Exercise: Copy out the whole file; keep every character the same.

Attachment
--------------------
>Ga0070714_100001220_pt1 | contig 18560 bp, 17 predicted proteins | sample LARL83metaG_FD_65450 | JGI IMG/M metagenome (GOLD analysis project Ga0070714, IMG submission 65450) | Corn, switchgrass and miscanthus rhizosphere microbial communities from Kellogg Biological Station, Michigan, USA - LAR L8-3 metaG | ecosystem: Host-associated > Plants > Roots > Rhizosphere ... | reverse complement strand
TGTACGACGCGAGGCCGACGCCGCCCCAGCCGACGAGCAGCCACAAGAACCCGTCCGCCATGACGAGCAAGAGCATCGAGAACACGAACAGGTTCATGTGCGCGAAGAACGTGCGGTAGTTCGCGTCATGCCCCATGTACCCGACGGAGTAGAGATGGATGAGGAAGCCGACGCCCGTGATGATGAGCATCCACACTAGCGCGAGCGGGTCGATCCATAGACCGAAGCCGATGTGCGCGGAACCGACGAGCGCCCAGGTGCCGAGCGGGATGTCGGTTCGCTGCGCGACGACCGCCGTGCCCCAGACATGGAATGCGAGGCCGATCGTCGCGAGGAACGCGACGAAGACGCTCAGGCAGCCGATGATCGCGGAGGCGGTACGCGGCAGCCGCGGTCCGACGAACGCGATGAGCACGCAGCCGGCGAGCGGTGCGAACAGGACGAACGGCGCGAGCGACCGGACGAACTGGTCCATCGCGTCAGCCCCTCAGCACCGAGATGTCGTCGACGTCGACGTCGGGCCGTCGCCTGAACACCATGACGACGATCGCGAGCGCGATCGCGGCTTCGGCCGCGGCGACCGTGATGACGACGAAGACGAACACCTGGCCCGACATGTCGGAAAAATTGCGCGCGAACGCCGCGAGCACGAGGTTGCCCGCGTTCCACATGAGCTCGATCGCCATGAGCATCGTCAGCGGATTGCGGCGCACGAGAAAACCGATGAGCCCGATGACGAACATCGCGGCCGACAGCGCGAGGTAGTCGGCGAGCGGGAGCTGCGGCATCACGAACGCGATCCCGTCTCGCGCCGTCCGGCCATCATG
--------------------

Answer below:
>Ga0070714_100001220_pt1 | contig 18560 bp, 17 predicted proteins | sample LARL83metaG_FD_65450 | JGI IMG/M metagenome (GOLD analysis project Ga0070714, IMG submission 65450) | Corn, switchgrass and miscanthus rhizosphere microbial communities from Kellogg Biological Station, Michigan, USA - LAR L8-3 metaG | ecosystem: Host-associated > Plants > Roots > Rhizosphere ... | reverse complement strand
TGTACGACGCGAGGCCGACGCCGCCCCAGCCGACGAGCAGCCACAAGAACCCGTCCGCCATGACGAGCAAGAGCATCGAGAACACGAACAGGTTCATGTGCGCGAAGAACGTGCGGTAGTTCGCGTCATGCCCCATGTACCCGACGGAGTAGAGATGGATGAGGAAGCCGACGCCCGTGATGATGAGCATCCACACTAGCGCGAGCGGGTCGATCCATAGACCGAAGCCGATGTGCGCGGAACCGACGAGCGCCCAGGTGCCGAGCGGGATGTCGGTTCGCTGCGCGACGACCGCCGTGCCCCAGACATGGAATGCGAGGCCGATCGTCGCGAGGAACGCGACGAAGACGCTCAGGCAGCCGATGATCGCGGAGGCGGTACGCGGCAGCCGCGGTCCGACGAACGCGATGAGCACGCAGCCGGCGAGCGGTGCGAACAGGACGAACGGCGCGAGCGACCGGACGAACTGGTCCATCGCGTCAGCCCCTCAGCACCGAGATGTCGTCGACGTCGACGTCGGGCCGTCGCCTGAACACCATGACGACGATCGCGAGCGCGATCGCGGCTTCGGCCGCGGCGACCGTGATGACGACGAAGACGAACACCTGGCCCGACATGTCGGAAAAATTGCGCGCGAACGCCGCGAGCACGAGGTTGCCCGCGTTCCACATGAGCTCGATCGCCATGAGCATCGTCAGCGGATTGCGGCGCACGAGAAAACCGATGAGCCCGATGACGAACATCGCGGCCGACAGCGCGAGGTAGTCGGCGAGCGGGAGCTGCGGCATCACGAACGCGATCCCGTCTCGCGCCGTCCGGCCATCATG